|Publication number||US4424435 A|
|Application number||US 06/301,266|
|Publication date||Jan 3, 1984|
|Filing date||Sep 11, 1981|
|Priority date||Sep 11, 1981|
|Publication number||06301266, 301266, US 4424435 A, US 4424435A, US-A-4424435, US4424435 A, US4424435A|
|Inventors||William P. Barnes, Jr.|
|Original Assignee||Itek Corporation|
|Export Citation||BiBTeX, EndNote, RefMan|
|Referenced by (83), Classifications (5), Legal Events (6)|
|External Links: USPTO, USPTO Assignment, Espacenet|
1. Field of the Invention
The present invention relates generally to a welding arrangement for selected types of material, such as silica based materials, and more particularly pertains to a low expansion welding arrangement having particular applicability to normally inaccessible welding locations.
2. Discussion of the Prior Art
Laser welding arrangements of the prior art have employed carbon dioxide lasers for welding a large variety of materials including low expansion glasses such as fused silica and Ultra Low Expansion (ULE-ULE is a trademark of Corning Glass Works for their code 7971 titanium silicate glass) titanium silicate materials. However, the 10.6 um wavelength laser beam generated by a carbon dioxide laser is substantially entirely absorbed very close to the external surface of the weld area, and penetration of fusion at the weld joint is dependent primarily on conductive heat transfer into the glass.
The only other type of laser available in the present state of the art with a sufficient flux density for practical welding applications is a continuous wave or high duty cycle pulsed neodymium (Nd)-Yttrium Aluminum Garnet (YAG) laser which operates at a 1.06 um wavelength. Fused silica and ULE titanium silicate are highly transparent at this wavelength, however, and only absorb enough energy to cause a slight warming. Carbon dioxide and Nd-YAG lasers are currently commercially available with beam powers of 100 to 1000 watts which are generally sufficient for the laser beam welding.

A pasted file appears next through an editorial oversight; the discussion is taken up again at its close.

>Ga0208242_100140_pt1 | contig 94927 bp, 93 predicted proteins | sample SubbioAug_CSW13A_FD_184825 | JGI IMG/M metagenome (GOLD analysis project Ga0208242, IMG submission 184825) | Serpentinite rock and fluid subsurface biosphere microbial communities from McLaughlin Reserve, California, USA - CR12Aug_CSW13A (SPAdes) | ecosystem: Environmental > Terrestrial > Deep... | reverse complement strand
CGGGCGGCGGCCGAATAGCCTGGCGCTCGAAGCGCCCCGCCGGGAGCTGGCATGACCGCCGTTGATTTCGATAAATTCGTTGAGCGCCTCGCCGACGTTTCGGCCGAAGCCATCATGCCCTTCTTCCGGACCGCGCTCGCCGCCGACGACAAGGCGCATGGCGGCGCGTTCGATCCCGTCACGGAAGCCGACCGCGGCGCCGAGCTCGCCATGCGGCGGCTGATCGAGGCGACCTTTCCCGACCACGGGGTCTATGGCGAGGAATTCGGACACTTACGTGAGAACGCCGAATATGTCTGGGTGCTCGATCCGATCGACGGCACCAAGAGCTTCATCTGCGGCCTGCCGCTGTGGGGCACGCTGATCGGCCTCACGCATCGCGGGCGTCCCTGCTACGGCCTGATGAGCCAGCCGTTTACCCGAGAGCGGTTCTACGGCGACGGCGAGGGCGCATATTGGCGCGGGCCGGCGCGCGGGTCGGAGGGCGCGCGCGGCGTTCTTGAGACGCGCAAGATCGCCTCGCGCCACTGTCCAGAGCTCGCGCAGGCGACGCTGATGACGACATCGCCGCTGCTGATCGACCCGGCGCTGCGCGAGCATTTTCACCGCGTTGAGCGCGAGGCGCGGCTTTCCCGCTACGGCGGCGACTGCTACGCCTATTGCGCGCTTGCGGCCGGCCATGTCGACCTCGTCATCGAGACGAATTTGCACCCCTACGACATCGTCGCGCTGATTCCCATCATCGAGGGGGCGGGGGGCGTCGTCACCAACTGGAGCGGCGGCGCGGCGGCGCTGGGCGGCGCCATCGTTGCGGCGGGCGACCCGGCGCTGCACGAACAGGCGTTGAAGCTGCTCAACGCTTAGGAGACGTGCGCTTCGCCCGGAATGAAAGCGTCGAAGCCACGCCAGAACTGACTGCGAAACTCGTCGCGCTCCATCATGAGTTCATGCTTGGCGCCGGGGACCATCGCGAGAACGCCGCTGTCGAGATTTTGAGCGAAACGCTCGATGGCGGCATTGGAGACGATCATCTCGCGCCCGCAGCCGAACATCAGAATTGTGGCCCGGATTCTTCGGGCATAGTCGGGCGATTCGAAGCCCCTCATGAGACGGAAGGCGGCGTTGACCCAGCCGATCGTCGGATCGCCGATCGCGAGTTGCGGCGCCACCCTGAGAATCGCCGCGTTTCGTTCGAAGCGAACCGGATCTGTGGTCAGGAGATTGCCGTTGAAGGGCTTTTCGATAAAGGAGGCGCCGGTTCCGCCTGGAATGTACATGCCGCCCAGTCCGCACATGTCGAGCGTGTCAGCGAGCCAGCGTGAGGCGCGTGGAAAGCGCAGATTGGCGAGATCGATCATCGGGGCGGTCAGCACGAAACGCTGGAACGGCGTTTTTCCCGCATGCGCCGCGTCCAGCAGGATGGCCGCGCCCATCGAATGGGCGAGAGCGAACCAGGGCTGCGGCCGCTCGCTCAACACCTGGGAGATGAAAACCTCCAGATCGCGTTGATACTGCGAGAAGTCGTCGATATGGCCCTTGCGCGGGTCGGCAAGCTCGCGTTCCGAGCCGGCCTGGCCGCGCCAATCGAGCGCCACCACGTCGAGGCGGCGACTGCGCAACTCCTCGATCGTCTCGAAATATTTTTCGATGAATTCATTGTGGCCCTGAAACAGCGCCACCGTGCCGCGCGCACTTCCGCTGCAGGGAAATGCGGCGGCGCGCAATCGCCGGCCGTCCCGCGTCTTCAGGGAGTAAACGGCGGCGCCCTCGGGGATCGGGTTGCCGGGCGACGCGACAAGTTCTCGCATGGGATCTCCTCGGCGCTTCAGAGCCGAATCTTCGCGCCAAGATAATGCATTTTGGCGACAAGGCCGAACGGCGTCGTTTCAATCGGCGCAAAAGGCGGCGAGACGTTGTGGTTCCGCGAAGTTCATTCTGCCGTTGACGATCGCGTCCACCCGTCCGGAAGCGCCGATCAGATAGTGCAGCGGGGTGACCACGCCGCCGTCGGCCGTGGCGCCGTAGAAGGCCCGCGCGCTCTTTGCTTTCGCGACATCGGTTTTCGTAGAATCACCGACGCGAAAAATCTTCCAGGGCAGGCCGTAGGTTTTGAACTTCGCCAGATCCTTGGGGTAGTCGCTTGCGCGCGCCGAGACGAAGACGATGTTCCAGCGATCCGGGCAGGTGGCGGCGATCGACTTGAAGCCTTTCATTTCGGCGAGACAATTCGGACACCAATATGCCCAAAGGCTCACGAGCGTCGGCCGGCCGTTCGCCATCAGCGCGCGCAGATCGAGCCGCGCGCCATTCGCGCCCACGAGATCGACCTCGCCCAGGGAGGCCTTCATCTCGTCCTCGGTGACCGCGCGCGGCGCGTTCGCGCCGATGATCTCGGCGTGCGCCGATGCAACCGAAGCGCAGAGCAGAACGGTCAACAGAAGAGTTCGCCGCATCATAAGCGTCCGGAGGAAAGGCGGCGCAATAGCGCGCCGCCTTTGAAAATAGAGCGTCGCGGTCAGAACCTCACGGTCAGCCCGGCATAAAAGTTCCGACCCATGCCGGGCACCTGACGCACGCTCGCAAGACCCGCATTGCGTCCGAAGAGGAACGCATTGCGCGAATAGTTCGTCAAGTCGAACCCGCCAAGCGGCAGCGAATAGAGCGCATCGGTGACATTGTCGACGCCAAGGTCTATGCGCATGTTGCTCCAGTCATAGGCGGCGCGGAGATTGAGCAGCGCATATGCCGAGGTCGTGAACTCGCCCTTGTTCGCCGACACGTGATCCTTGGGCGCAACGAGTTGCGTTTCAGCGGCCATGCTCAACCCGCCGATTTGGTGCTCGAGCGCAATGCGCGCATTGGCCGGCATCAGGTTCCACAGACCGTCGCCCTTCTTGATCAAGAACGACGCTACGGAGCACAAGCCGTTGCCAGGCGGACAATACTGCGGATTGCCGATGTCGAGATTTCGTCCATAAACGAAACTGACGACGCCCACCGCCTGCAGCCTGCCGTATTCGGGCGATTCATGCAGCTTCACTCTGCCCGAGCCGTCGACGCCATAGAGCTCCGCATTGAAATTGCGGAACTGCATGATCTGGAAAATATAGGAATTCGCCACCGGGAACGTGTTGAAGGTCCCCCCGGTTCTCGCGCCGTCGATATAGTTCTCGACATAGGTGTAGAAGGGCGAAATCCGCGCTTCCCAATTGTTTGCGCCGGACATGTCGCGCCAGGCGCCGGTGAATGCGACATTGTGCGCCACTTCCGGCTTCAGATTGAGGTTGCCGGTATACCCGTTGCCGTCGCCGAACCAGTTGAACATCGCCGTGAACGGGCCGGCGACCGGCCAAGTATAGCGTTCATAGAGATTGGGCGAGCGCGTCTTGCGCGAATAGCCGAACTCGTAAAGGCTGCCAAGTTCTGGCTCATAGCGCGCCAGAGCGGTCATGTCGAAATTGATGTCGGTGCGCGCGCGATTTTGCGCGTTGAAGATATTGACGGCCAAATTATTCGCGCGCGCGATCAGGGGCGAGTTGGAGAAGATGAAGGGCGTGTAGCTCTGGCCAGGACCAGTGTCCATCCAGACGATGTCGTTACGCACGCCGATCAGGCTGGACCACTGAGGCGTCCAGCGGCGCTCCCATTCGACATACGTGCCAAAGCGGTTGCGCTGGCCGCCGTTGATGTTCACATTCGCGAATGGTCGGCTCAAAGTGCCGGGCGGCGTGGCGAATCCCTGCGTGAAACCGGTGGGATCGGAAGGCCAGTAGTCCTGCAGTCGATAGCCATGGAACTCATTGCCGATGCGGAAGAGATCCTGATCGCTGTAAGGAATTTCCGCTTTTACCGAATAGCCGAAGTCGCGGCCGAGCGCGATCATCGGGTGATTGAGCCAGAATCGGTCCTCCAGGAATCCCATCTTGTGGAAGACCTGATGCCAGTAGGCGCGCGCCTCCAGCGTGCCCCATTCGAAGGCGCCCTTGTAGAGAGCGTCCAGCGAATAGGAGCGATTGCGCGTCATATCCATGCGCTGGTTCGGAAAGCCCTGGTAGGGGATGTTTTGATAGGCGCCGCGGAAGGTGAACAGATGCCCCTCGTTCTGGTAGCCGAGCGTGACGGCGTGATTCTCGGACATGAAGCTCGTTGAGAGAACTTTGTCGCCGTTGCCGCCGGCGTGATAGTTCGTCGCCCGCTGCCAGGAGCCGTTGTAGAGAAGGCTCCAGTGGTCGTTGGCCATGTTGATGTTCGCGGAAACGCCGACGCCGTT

Mirror substrates having a monolithic core structure of ULE titanium silicate have also been fabricated in the prior art by employing gas welding techniques as ULE titanium silicate material is generally amenable to the large thermal gradients imposed by gas welding.
Van Ruyven U.S. Pat. No. 3,424,890 is of interest to the present invention, and discloses a method for bonding together first and second different semiconductor materials, each of which has a different absorption constant for an electromagnetic radiation beam generated by a laser. The radiation is directed through the material with the lower absorption constant to the interface of the materials, at which the simiconductor material with the higher absorption constant absorbs the radiation in the immediate vicinity of the interface. This results in a rise of temperature and pressure thereat, and/or strong local electromagnetic fields which establish the desired bonding and connection. This reference is similar to the present invention to the extent that it involves selective absorption at an internal discontinuity, but is quite different from the present invention in which similar materials may be welded through the utilization of a selective welding material at the bonding joint.
Stoll, et al. U.S. Pat. No. 3,679,862 discloses a process for welding metal components across a contact area at which a space is formed between the components. Corpuscular radiation, such as in an electron beam, is directed at the contact area, the space of which is filled with a metal tube highly absorptive of the electron beam. The electron beam is absorbed by and melts the metal tube to form the weld joint. Although this reference is similar to the present invention to the extent that it involves selective absorption at an internal discontinuity, it is also quite different in that the major emphasis in this patent is directed towards welding of metal components with corpuscular radiation, such as in electron beam welding which is acknowledged to be old in the art. Although this reference mentions other types of usable corpuscular radiation such as neutrons or photons, that disclosure must be taken within the context of the overall teaching of this patent which is clearly limited to welding of metal components.